Tamil Nadu government’s initiatives to encourage rainwater harvesting in the state seem to have paid a rich dividend as the groundwater situation in as many as 20 districts has shown significant improvement.
While improved groundwater situation for July 2015 shown by the PWD’s State Ground and Surface Water Resources Data Centre may seem like the consequence of more than average southwest monsoon rains, the state is notorious for letting much of the rainwater go to the see and suffer acute shortages in summer.
Indeed, the improved groundwater tallies with the weather department statistics that shows as much as 20 districts received either normal or excess rains this monsoon season that began two months ago. Theni district bordering Kerala is a case in point. It received 146 mm rains against its average of 55 mm and has seen its groundwater levels take a 180 degree turn from -4.5 metres last year to 4.74 metres above ground this time around.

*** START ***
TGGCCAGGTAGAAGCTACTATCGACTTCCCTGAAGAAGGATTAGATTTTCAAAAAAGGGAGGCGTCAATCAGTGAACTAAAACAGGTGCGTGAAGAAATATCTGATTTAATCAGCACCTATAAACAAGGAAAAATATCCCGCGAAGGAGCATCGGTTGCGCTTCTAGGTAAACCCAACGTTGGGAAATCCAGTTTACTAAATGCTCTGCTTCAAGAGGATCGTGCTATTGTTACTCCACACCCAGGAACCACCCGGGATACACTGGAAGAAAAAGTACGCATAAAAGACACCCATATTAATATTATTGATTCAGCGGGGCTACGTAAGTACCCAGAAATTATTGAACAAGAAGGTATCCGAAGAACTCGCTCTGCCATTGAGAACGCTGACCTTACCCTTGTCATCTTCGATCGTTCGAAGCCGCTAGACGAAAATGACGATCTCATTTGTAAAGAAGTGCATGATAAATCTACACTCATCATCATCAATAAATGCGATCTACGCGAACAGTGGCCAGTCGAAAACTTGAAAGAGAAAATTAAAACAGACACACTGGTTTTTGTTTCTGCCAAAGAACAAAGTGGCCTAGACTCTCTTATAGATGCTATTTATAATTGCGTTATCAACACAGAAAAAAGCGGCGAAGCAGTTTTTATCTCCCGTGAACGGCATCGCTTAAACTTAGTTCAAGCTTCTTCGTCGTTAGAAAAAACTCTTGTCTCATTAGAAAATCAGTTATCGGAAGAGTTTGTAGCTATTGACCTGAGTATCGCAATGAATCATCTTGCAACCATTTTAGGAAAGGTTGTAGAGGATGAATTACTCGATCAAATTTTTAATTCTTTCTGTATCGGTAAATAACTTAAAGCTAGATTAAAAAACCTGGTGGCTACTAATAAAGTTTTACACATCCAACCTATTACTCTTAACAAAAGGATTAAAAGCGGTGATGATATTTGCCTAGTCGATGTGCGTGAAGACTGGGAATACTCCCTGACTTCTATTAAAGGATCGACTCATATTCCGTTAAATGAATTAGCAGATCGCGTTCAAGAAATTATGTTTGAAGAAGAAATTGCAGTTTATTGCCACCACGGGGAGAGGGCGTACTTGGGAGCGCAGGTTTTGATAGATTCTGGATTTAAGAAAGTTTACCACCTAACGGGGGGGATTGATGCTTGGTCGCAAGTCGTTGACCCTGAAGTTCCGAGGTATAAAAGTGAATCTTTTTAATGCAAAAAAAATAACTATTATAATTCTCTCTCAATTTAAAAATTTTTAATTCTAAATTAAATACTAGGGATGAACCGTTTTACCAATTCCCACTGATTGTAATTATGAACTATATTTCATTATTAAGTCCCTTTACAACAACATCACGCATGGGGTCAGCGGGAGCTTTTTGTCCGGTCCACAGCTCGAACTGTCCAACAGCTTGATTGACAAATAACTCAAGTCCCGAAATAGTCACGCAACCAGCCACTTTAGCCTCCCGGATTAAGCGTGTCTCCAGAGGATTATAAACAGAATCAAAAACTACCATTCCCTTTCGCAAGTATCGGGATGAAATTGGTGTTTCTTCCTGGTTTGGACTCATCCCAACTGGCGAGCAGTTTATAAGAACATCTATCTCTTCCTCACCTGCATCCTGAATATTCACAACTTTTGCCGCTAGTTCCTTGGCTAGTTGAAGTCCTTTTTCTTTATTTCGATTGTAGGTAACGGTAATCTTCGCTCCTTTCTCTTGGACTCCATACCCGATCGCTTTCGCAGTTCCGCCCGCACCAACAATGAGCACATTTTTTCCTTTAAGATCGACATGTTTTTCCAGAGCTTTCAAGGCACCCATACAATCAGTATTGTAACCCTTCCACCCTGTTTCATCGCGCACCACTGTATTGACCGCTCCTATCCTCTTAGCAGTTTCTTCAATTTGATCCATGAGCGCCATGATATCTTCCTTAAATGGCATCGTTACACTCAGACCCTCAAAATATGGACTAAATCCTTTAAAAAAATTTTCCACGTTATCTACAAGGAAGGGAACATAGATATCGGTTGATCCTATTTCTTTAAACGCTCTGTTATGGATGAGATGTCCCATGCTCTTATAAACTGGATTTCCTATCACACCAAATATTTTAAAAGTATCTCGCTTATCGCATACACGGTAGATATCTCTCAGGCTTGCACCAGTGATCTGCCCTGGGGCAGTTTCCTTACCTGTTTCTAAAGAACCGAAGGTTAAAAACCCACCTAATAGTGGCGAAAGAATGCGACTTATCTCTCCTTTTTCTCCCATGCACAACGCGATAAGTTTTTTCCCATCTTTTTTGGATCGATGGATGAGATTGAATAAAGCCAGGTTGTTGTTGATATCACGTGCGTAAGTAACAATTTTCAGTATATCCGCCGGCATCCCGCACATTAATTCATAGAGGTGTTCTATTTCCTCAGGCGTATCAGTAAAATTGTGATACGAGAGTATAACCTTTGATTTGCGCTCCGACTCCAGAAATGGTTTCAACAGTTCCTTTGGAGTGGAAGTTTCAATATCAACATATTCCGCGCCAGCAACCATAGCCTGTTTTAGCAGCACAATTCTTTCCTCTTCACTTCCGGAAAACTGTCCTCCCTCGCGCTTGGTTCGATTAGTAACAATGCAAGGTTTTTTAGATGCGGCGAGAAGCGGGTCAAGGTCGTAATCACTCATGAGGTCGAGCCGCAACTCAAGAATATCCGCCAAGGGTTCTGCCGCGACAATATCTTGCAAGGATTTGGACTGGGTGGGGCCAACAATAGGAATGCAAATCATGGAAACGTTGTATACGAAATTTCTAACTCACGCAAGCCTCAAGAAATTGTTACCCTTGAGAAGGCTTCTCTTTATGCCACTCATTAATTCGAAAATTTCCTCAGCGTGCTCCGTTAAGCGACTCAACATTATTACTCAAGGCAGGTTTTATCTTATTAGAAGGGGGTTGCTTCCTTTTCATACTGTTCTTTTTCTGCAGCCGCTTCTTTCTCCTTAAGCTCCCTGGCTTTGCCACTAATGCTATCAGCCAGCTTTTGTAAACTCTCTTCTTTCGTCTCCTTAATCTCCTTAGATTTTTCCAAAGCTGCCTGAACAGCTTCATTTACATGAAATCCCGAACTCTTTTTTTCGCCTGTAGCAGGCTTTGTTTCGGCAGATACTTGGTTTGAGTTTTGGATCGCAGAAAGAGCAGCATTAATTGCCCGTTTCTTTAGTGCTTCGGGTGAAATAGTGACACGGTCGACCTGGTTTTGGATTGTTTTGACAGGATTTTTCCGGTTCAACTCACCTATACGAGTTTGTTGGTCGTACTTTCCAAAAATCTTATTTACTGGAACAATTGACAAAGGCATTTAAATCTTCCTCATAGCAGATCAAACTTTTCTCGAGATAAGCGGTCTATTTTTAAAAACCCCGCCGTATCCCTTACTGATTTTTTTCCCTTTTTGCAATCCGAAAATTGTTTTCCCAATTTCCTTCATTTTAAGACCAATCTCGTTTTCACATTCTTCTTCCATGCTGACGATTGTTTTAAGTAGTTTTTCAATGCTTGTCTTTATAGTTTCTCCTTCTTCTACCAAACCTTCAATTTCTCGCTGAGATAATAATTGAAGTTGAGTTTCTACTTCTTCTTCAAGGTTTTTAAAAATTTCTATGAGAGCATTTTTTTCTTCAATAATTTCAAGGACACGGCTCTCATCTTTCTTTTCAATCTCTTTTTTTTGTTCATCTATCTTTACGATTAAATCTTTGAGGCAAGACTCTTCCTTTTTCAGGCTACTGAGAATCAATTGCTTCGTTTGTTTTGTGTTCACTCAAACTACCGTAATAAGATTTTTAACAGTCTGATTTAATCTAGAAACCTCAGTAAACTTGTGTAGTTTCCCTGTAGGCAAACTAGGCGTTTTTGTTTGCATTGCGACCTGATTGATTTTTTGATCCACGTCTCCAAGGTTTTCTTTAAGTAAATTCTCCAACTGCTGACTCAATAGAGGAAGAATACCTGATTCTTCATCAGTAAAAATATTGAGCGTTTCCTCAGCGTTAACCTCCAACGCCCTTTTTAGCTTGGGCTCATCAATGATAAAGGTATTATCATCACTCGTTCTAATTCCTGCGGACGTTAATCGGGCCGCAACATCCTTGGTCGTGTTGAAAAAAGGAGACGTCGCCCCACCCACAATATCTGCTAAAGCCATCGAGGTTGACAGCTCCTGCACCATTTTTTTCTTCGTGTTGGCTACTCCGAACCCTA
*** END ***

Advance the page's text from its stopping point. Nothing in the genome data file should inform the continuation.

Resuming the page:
An encouraging piece of information for Cauvery delta farmers, who wager a great deal on the river water released by neighbouring Karnataka, is the considerable ups in groundwater in the delta districts. Levels in Thiruvarur went up by 2.5 metres, in Thanjavur 0.41 and in Nagapattinam 0.6 metres above ground.
One district where the surge in rainfall levels did not tally with the groundwater is Nilgiris, where it dipped by 0.09 metres despite the district registering 20 per cent more rains than last year. “Improvement in groundwater this year is largely owing to the rain harvesting methods adopted by people who dreaded the return of the drought they suffered two years ago,” said a senior official from the PWD’s water resources wing. “Initiatives by the government to implement rainwater harvesting programme with people’s help has made an impact, despite much of the rainwater draining into the sea,” he said.